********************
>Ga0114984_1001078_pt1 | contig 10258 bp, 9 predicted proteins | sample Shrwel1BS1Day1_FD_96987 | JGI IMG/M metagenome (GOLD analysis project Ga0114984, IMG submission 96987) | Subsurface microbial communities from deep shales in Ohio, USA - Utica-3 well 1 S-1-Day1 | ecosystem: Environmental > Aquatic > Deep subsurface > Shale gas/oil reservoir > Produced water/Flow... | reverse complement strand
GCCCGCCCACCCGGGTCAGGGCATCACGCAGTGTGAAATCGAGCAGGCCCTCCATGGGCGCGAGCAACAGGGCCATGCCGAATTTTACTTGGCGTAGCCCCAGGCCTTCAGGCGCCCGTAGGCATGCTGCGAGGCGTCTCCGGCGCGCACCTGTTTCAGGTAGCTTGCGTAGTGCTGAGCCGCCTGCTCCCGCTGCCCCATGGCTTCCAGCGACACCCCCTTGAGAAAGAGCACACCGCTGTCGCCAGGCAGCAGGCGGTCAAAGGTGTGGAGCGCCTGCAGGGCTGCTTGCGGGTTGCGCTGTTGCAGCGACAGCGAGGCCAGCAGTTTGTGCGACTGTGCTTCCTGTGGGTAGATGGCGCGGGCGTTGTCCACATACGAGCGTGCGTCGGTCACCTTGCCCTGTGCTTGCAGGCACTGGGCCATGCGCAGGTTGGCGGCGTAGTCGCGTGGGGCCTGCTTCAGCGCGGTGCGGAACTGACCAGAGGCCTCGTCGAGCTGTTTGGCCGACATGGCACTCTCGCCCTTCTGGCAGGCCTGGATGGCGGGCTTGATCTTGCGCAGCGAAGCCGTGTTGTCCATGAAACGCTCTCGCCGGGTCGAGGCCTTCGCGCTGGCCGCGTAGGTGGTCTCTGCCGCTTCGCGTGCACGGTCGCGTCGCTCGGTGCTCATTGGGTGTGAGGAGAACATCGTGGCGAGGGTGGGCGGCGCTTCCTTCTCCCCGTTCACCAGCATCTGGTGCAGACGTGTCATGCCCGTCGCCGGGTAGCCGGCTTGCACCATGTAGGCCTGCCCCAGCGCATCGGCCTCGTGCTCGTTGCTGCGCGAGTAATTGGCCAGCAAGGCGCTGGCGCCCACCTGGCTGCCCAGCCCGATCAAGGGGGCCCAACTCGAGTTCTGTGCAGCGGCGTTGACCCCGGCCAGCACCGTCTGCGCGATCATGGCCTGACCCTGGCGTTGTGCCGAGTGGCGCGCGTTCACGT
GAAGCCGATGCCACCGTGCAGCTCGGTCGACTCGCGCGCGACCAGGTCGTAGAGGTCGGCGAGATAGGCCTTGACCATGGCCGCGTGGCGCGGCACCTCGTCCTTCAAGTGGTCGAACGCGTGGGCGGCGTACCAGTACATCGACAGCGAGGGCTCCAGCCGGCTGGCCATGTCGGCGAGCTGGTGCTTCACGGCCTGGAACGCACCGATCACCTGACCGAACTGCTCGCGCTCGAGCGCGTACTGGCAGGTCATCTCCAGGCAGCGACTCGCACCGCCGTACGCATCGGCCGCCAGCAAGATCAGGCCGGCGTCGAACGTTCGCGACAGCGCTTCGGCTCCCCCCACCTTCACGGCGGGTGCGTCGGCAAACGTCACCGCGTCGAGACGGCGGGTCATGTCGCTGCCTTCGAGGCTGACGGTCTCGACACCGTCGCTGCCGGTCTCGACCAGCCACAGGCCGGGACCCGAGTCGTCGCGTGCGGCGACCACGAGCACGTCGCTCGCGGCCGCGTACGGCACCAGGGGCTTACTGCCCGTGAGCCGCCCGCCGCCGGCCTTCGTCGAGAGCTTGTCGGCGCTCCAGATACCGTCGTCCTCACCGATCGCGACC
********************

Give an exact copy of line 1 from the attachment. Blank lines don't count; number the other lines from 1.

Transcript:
>Ga0114984_1001078_pt1 | contig 10258 bp, 9 predicted proteins | sample Shrwel1BS1Day1_FD_96987 | JGI IMG/M metagenome (GOLD analysis project Ga0114984, IMG submission 96987) | Subsurface microbial communities from deep shales in Ohio, USA - Utica-3 well 1 S-1-Day1 | ecosystem: Environmental > Aquatic > Deep subsurface > Shale gas/oil reservoir > Produced water/Flow... | reverse complement strand